What I Wish I Knew: A Letter to My Younger (MS-1) Self

Abigail Schirmer


May 06, 2022

Four years ago, I was selected to give the commencement speech at my undergraduate institution. The speech was essentially a letter to my younger self of things I wish I had known and small anecdotes that I learned throughout my 4 years of college. While I won't be giving any speech at medical school graduation, I felt it would be reminiscent to write a letter to my first-year medical student self: The person who had no clue they would rotate through the hospital during a global pandemic; the person who had no idea they would choose to become a surgeon.

To My Younger Self:

Congratulations: You are about to embark on the most intensive, difficult, and rewarding 4 years of your life. Everything you have ever worked, studied, prayed for is about to unfold, but the work, study, and pray does not stop here. In fact, it's really just begun.

This is not meant to scare you, but to prepare you for the sacrifices and challenges that you are soon to encounter. The days will be long, but the years will fly by (well, except the year 2020). The topics of study will be meticulous and take their fair share of time to understand, but conversations with patients will make it all worth it.

Having just completed 4 arduous but fulfilling years of study in arguably one of the most volatile times to be in healthcare, I can truthfully say that I'd make the same decision all over again if required. Knowing this, I hope you will find solace in the early mornings and late nights you are about to undertake. Everything will all pan out the way it is supposed to. You will pass your exams, succeed in your evaluations. You will find your purpose and the field that best suits you. Enough with the spoiler alerts though; here are some things I wish I would have known before I started the journey down the path of medical education.

First: Imposter syndrome is real and prevalent, even after passing USMLE board exams, shelf exams, and securing a match letter. The first day of medical school, administration will tell your class, "You are all chosen and meant to be here." It is true. Sometimes, you may forget it; sometimes, you may not believe it. But it is true. I hope you never shy away from opportunities because you think you don't deserve them.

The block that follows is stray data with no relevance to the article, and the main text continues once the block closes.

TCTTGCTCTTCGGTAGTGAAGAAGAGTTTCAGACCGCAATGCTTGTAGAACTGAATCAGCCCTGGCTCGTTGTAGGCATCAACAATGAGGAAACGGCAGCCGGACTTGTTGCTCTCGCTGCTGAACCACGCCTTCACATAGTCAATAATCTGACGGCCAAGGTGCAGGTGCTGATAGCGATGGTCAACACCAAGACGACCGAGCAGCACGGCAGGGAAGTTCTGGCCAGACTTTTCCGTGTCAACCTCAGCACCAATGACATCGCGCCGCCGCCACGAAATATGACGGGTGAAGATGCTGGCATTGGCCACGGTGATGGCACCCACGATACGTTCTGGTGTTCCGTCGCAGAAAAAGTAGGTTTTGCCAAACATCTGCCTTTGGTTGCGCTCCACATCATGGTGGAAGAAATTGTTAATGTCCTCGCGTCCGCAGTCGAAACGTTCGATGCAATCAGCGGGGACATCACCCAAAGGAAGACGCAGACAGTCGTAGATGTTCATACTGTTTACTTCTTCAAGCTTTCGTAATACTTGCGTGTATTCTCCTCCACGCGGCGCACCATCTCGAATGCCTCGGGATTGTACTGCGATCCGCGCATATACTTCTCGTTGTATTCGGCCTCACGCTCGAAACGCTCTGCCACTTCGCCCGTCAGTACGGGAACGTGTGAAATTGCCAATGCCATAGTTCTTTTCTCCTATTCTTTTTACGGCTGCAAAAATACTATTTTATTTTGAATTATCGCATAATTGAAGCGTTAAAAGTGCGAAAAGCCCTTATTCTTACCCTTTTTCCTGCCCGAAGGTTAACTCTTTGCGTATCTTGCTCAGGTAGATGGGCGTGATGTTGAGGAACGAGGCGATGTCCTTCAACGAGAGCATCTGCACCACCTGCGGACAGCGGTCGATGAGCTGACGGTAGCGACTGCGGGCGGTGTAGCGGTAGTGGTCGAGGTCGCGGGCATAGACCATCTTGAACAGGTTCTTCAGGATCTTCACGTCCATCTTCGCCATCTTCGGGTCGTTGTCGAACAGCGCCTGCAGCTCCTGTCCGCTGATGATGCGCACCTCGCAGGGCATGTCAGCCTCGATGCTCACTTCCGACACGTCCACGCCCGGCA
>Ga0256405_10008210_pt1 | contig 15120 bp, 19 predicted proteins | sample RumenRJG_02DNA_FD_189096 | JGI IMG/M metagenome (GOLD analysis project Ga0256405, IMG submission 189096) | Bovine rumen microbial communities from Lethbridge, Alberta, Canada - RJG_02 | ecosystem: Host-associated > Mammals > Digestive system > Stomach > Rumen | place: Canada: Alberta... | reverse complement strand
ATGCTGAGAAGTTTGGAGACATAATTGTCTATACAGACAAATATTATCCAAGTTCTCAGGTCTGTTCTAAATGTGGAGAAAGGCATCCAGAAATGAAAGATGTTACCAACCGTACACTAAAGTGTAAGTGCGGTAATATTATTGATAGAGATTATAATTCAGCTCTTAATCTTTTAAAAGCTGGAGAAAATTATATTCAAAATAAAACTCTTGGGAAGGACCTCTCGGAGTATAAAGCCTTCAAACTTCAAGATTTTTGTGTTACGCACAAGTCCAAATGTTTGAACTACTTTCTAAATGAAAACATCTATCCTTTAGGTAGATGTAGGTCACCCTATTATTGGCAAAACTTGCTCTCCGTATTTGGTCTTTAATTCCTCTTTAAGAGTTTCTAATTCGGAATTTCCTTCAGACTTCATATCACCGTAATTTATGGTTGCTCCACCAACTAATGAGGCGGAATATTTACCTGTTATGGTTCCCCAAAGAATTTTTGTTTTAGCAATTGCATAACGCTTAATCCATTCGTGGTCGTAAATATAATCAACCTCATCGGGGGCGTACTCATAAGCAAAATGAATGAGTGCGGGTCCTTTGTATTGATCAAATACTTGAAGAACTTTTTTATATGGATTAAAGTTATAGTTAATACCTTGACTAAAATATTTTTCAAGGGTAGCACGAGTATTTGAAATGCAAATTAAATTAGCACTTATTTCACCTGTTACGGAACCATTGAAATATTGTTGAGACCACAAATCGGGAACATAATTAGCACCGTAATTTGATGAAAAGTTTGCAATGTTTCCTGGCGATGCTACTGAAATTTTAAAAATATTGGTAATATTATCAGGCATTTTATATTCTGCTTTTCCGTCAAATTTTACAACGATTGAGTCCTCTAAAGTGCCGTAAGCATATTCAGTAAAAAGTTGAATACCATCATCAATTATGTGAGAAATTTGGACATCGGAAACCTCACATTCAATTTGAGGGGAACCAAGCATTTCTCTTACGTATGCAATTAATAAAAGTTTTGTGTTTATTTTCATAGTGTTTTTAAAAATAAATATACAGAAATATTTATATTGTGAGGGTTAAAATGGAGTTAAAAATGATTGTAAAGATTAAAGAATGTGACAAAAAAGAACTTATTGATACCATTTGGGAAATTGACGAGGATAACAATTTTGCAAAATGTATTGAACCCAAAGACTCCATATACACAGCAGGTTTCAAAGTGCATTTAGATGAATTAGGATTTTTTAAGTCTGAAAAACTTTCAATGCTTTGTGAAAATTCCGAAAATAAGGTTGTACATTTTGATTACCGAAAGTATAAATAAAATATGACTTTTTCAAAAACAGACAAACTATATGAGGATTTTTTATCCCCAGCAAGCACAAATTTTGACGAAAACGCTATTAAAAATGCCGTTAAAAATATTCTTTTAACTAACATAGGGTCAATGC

Second: Prioritize the opportunity to learn in the clinical arena over an extra hour in the library. Patients provide us with so many learning opportunities, not only about their clinical disposition but about how to convey compassion and care. As medical students, we have the luxury of time to not only have more conversation with our patients, but to listen to them. Take those opportunities as frequently as you can.

Third: I know that you're stubborn and want to do things on your own, but there are many who want to help. Do not shy away from the guidance, advice, and willing sponsorship of your mentors, faculty members, and those who have done this before (upperclassmen, residents, fellows, etc.). You'll be thankful that you "leaned" on the support of others. Hopefully, you will pay it forward one day.

Fourth: Things that are out of your control will happen. In your life, in the hospital, around the world; this is inevitable. Things will change globally in the next few years and everyone will have to adapt. How you handle uncertainty and change is in your control. While it's uncomfortable, it will make you stronger and improve your adaptability for the future.

Last, and certainly not least, is that this is the greatest profession in the world. You have chosen a field where new life is delivered into the world daily, where cancer is defeated, where vision is restored. You will be integral in some of life's most precious, terrifying, and heart-breaking moments for your patients and their families.

There is great responsibility that comes with your role in these events and medical school will help prepare you for those steps to follow. Whatever you choose to do, you succeed, so long as you work hard, stay humble, listen to your patients, lean on the advice of those wiser, and continue to trust that everything turns out the way it is meant to.

All the best,
Older You

(PS, never pass up the free coffee!)

The views expressed by the author are those of the author alone and do not represent the views of any company or entity.

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About Abigail Schirmer
Abigail is a fourth-year medical student at Florida State University College of Medicine. She is interested in general surgery, patient safety research, medical education, and providing compassionate care to patients. Outside of medicine she enjoys running, CrossFit, swimming, general aviation, playing piano, and baking.


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